Haydock's Catholic Bible Commentary, 1859 edition.

Home / New Testament | Old Testament | About This Commentary | Commentators | Transcriber's Notes | Free E-Books | Contact Us

OSEE - Introduction

          < Previous Chapter                    -----                    Next Chapter >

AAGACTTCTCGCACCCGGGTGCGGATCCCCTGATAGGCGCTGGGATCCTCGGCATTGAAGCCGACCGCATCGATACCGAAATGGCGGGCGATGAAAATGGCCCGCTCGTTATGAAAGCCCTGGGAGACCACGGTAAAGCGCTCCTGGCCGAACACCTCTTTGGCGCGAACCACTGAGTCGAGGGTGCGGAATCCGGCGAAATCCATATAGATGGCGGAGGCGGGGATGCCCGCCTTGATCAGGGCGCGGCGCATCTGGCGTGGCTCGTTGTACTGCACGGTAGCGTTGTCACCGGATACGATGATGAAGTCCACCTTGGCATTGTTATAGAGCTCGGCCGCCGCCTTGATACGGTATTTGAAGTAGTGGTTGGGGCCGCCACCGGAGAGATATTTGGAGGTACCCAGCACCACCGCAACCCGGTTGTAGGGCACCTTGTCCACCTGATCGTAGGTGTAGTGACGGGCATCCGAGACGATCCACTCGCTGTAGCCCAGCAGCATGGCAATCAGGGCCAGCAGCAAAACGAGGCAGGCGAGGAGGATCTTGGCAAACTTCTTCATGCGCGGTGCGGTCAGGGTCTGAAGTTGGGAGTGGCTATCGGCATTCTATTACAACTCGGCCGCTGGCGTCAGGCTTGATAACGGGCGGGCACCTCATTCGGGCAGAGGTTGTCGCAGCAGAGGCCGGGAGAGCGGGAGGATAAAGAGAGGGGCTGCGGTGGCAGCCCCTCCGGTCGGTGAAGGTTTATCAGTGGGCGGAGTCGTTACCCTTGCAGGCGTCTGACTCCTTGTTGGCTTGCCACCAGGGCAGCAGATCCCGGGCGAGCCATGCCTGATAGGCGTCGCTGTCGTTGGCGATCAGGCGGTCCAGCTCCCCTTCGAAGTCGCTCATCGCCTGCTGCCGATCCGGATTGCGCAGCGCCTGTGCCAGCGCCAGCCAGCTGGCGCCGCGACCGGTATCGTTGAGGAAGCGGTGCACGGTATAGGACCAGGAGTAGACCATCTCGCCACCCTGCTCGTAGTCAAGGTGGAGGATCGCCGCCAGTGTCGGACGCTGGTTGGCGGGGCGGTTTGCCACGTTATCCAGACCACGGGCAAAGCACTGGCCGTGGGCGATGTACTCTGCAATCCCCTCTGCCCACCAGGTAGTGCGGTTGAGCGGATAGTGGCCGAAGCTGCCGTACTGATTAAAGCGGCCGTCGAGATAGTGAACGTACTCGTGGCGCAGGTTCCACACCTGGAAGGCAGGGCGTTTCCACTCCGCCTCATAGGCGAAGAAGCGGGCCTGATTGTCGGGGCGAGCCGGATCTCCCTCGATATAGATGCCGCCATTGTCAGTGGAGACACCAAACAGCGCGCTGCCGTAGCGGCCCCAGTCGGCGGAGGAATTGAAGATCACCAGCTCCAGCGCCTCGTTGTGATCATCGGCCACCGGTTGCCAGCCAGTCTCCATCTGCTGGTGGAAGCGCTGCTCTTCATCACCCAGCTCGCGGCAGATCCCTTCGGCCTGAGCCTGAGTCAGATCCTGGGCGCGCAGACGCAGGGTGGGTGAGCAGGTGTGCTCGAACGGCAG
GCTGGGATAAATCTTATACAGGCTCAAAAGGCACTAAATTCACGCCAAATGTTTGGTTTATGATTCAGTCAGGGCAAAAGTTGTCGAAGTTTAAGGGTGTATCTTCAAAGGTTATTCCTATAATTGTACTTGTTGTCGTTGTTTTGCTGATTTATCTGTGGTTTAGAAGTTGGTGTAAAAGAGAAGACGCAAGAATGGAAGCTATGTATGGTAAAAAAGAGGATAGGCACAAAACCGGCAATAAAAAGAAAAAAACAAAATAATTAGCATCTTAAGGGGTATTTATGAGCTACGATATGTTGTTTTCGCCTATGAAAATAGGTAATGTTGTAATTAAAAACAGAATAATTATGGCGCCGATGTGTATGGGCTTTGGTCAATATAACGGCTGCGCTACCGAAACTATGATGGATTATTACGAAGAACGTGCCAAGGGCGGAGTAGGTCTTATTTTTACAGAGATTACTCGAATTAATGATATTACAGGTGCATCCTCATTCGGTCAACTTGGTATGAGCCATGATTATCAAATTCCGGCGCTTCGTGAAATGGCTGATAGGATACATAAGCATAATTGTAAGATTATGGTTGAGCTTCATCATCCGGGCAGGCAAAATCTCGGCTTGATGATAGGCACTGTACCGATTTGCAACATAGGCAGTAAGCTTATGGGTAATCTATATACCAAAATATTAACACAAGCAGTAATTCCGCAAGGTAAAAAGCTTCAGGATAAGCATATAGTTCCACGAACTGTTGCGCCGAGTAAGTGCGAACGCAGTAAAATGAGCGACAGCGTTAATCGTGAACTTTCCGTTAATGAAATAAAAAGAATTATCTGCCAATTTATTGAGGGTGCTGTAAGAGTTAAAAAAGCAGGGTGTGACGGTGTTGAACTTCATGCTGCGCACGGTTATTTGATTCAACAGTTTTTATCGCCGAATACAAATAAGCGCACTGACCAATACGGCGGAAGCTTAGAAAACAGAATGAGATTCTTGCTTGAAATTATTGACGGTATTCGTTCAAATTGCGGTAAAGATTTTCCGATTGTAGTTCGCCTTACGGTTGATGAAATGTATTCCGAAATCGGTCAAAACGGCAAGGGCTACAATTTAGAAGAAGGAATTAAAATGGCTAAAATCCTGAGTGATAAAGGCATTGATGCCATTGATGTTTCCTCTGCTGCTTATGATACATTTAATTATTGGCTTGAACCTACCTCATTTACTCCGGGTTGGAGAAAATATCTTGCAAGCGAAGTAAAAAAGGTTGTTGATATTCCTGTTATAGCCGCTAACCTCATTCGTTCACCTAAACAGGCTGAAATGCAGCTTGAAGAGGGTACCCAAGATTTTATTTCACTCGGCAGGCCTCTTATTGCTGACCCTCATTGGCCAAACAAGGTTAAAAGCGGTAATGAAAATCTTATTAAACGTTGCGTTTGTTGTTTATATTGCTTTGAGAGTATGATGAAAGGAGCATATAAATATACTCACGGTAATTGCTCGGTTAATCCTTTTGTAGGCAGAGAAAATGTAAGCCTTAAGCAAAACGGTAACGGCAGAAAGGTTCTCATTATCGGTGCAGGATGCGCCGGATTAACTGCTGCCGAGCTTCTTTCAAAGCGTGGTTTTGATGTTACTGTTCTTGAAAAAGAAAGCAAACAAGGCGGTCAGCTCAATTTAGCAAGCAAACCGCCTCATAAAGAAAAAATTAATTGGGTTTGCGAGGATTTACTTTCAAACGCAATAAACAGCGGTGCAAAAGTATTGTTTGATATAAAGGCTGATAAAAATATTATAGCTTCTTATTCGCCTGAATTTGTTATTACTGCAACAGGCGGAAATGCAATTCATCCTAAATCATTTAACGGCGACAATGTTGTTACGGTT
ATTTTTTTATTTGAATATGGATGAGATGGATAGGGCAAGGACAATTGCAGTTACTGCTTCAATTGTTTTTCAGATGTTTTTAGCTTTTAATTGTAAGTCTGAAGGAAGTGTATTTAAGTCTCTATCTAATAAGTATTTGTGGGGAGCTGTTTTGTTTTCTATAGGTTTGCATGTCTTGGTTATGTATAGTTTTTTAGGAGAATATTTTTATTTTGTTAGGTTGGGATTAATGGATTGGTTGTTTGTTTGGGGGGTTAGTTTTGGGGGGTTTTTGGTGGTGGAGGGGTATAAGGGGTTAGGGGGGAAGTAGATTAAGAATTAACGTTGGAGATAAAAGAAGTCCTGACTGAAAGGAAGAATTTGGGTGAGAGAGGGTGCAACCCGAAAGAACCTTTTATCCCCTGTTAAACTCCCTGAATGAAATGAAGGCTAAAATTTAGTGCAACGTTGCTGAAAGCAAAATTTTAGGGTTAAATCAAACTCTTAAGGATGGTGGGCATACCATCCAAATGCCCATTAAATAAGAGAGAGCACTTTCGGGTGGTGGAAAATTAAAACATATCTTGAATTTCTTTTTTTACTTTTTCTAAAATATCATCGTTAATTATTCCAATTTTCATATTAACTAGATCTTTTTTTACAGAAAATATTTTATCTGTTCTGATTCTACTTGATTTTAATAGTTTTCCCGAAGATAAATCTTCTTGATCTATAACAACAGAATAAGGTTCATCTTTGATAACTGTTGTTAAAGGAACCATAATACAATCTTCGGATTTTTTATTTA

Osee, or Hosea, whose name signifies a saviour, was the first in the order of time among those who are commonly called lesser prophets, because their prophecies are short. He prophesied in the kingdom of Israel, (that is, of the ten tribes) about the same time that Isaias prophesied in the kingdom of Juda. (Challoner) --- The chronological order is not observed in any edition. The Septuagint vary from the rest. They place the less before the greater prophets, and read some of the names rather differently, as Protestants do also, though they have nothing but novelty to recommend the change. We shall here specify the Protestant names, (Haydock) in the order in which these prophets appeared: (Calmet) 1. Hosea, 2. Amos, 3. Jonah, 4. Micah, 5. Nahum, 6. Joel, 7. Zephaniah, 8. Habakkuk, 9. Obadiah, 10. Haggai, 11. Zechariah, 12. Malachi. (Haydock) --- It is not known who collected them into one volume. But the book of Ecclesiasticus (xlix. 12.) speaks of the twelve; and 4 Esdras i. 39., specifies them as they are found in the Septuagint: Osee, Amos, Micheas, Joel, Abdias, Jonas, Nahum, &c., as in the Vulgate. (Calmet) --- Many other prophets appeared before these, (Worthington) but Osee is the first of the sixteen whose works are extant. He must have continued his ministry about eighty-five years, and lived above one hundred and ten, if the first verse speak of him alone. But some take it to regard the whole collection, and may be added by another hand. (Calmet) --- The style of Osee is sententious and very hard to be understood, (St. Jerome) as but little is known of the last kings of Israel, in whose dominions he lived, and to whom he chiefly refers, though he speaks sometimes of Juda, &c. (Calmet) --- By taking a wife, and other parables, he shews their criminal conduct and chastisment, and foretells their future deliverance and the benefits to be conferred by Christ. We must observe that the prophets often style the kingdom of the two tribes, Juda, Benjamin, Jerusalem, or the house of David; and that of the ten tribes, Ephraim, Joseph, Samaria, Jezrahel, Bethel, or Bethaven; and often Israel or Jacob till after the captivity of these tribes, when the latter titles refer to Juda, who imitated the virtues of Jacob better than the other kingdom. (Worthington) --- Then all distinction of this nature was at an end. (Haydock)